UK Politics: the rise of Jeremy Corbyn
by George Hatjoullis
The aftermath of the recent UK general election has produced a healthy response from some of the electorate. They have decided to invest £3 or more in acquiring a vote in the Labour Party leadership election. For the frustrated youth of today that do not come from privileged backgrounds (i.e. the vast majority) this is a sound investment. Finding it difficult to distinguish between Conservative, New Labour and Liberal Democrat they have been forced to either opt for extremes (Ukip or Green) or create a bit more choice in the opaque centre of politics. They have chosen the latter in the shape of Jeremy Corbyn.
Anyone familiar with the history of the Labour Party will recognise Corbyn as heir to Tony Benn. No one ever seriously considered making TB leader of the Labour party but needs change. The young seek something other than fiscal orthodoxy and a market-led economy. You cannot blame them because they are doing rather badly out of this political economy. The third age is doing rather better and thus is probably not investing £3 in creating an alternative political philosophy. This is precisely what the rise of Jeremy Corbyn is about: an alternative.
The advent of Tony Blair and New Labour changed the face of UK politics. The main parties now all occupied the centre ground which blurred into shades of grey. Elections were decided on personality and judgements of competence rather than policy because policy differences were hard to find. The extremes did relatively better in this context with UKip and Green constituting a kind of political fat-tail. Scotland was first to rebel against this structure. The SNP obviously gained many voters that did not vote for independence. In voting SNP they voted for a different political economy. A significant proportion of the English and Welsh electorate, notably the young, is now choosing to force Labour to offer something different. To do so they need to elect Jeremy Corbyn as leader of the Labour Party.
The cry that under Corbyn Labour is unelectable is irrelevant and disingenuous. Those members of the parliamentary Labour Party that make this claim reveal their true political colours. They are in politics for power not principles. The young are saying politics cannot simply be about power (at any price). The party must stand for something and cannot deviate too far in pursuit of power, otherwise it stands for nothing and we are back in a world of pure personality and competence judgements. The latter criteria are pertinent but should not be the only criteria for choosing a party. The unelectability of a Corbyn Labour Party is irrelevant. It is also untrue.
The argument is that Corbyn represents a shift to the left and the country rejected Miliband because he was too left wing, so a further shift is unlikely to prove successful. This argument came up in the selection of Michael Foot as Labour leader. It was correct in the case of Michael Foot. The country, in choosing Thatcher, had made a clear choice on political economy and it was away from the union-dominated old Labour. Michael Foot was unelectable. Kinnock was also unelectable. The next electable leader was the late (and great) John Smith. The untimely death of Smith brought Blair into play (and darkness entered everyone’s future). Corbyn is not any of these leaders.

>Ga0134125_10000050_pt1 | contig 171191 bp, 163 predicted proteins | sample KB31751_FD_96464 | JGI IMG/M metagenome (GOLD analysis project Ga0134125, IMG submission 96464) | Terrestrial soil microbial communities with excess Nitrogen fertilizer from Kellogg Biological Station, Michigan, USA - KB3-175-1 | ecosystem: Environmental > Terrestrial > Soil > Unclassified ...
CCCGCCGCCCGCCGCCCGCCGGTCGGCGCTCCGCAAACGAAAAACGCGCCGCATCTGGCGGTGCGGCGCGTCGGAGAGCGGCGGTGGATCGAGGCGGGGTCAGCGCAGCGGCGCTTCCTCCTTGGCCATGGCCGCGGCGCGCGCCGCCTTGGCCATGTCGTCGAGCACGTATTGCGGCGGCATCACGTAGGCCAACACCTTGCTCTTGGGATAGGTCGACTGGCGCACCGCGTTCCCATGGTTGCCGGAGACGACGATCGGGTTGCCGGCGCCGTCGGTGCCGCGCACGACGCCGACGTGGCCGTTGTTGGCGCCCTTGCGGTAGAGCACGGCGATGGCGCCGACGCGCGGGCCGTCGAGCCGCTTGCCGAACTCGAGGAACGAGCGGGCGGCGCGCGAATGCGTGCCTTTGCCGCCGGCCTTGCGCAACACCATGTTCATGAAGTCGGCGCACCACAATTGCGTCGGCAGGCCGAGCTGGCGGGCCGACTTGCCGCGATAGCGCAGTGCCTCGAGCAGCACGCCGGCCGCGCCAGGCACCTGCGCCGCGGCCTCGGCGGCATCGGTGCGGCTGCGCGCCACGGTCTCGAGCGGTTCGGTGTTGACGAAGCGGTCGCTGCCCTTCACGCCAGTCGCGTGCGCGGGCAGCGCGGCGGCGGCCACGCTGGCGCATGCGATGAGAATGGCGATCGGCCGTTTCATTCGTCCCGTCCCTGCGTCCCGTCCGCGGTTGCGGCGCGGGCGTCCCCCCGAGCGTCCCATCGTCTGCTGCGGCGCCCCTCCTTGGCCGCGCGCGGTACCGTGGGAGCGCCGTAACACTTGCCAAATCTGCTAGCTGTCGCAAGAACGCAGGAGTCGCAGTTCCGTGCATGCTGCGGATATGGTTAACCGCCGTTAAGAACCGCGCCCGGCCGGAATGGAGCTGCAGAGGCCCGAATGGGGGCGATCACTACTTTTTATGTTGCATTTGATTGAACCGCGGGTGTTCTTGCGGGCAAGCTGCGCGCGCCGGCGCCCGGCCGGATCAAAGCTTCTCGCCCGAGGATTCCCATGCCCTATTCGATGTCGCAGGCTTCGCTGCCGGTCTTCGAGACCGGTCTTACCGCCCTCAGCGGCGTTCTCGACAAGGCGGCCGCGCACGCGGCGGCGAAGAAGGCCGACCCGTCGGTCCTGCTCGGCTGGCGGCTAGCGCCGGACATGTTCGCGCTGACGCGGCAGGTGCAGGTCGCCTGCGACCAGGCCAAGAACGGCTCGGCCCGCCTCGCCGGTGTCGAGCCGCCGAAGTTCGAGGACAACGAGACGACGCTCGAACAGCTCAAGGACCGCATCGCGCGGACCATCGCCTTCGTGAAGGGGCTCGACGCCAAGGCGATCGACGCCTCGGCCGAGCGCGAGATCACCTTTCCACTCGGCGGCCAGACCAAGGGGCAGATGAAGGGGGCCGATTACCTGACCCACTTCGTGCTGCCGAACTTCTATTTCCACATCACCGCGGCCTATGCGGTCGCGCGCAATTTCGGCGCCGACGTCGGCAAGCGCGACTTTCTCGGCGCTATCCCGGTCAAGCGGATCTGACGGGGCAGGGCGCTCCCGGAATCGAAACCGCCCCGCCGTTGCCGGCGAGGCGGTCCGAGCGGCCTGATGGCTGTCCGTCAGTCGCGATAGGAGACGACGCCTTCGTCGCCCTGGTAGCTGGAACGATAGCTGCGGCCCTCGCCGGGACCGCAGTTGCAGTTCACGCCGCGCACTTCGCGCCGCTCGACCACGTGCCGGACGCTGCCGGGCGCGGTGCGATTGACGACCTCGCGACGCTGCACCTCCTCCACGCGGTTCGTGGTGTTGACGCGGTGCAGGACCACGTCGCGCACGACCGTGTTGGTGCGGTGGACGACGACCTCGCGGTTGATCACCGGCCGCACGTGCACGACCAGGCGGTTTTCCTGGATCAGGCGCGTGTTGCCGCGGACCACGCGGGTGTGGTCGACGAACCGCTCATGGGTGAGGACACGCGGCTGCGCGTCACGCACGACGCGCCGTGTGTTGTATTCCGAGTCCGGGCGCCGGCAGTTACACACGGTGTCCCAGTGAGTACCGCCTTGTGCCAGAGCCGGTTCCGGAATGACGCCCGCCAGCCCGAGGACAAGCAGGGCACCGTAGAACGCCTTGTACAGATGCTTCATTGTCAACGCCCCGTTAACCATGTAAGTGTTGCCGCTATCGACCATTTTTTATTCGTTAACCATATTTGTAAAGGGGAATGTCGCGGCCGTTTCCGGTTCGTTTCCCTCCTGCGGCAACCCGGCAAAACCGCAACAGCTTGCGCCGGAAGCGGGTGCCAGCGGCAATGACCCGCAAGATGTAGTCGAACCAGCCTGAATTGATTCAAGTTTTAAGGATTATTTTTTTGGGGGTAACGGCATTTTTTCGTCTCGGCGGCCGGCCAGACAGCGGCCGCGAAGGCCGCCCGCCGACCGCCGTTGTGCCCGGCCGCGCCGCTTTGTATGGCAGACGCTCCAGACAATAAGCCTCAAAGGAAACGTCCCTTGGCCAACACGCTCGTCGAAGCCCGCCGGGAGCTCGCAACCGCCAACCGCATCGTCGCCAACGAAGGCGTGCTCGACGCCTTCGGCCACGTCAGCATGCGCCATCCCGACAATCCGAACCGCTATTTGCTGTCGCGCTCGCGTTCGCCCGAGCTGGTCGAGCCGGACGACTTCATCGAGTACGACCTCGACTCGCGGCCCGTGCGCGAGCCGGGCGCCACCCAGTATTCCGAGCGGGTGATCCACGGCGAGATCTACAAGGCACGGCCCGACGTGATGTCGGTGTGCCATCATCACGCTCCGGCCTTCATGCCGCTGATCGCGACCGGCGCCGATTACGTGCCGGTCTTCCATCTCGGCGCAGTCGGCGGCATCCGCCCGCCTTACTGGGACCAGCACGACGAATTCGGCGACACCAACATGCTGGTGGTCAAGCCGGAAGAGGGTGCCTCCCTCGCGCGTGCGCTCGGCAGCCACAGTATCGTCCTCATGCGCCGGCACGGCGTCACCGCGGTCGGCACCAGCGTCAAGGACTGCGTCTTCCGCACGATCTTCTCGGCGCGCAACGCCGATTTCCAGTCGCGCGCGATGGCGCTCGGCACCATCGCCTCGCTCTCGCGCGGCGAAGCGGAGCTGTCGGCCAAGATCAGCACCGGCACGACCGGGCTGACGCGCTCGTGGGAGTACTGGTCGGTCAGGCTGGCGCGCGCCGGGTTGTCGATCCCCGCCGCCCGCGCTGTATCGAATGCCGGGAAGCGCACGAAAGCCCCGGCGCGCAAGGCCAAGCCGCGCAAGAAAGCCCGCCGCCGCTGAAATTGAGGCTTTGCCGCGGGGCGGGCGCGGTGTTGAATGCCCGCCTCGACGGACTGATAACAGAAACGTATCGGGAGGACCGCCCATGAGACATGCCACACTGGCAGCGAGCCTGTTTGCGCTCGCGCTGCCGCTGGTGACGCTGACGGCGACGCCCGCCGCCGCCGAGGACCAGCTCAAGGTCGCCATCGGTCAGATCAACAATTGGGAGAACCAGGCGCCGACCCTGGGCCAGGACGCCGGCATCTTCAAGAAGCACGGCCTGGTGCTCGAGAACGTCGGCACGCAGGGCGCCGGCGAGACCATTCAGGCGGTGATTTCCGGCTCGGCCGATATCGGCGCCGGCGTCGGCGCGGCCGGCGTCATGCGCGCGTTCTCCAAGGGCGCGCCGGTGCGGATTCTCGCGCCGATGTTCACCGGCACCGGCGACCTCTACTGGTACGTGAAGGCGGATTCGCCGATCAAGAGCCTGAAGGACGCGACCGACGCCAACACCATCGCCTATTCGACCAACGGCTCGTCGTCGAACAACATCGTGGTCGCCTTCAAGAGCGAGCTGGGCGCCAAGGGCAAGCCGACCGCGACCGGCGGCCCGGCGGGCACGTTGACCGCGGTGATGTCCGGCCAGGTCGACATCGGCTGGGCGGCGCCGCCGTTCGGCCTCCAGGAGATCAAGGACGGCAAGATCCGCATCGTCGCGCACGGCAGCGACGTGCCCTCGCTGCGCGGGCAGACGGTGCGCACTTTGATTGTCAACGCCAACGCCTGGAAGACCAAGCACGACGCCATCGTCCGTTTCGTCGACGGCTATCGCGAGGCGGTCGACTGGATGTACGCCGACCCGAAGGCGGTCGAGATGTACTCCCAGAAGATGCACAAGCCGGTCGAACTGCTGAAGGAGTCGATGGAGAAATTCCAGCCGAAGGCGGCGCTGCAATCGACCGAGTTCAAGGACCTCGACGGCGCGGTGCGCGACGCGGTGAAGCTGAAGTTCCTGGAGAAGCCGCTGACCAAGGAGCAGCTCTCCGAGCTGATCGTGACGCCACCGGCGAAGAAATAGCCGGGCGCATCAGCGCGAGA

The rejection of Miliband was not about being too left wing. It was about personality and competence. Miliband’s Labour offered very little in contrast to Cameron’s Tories, especially when ameliorated by Clegg. Miliband et al were just deemed less competent. In Scotland Labour was ejected for not being left wing enough! There has not been a seismic shift in the political preferences of the electorate, unlike under Thatcher. To the extent that there has been any shift it is probably to the left. The evidence is Scotland and the fact that so many have taken the trouble to stump up £3 to vote in this leadership election and are favouring Corbyn ( I do not subscribe to the view that it is some gigantic plot to make Labour unelectable).
This is not to say that Corbyn will sweep into power at the next general election. Cameron still has a few tricks to play. There is boundary change and English Votes for English Laws. Both could favour the Conservative Party retaining power. However, this has nothing to do with Corbyn or his being too left wing. Indeed, despite these advantages, the Tories may still not hang onto power. The EU debate could yet split the Tory party. Corbyn could be an ideal Labour leader to form an alliance with Farron, Salmond and the Green party and return a left leaning coalition. The two-party system in the UK is dead and coalition politics may prove the norm despite a first-past-the-post system. Corbyn may be the ideal candidate for such a structure and at this point in time.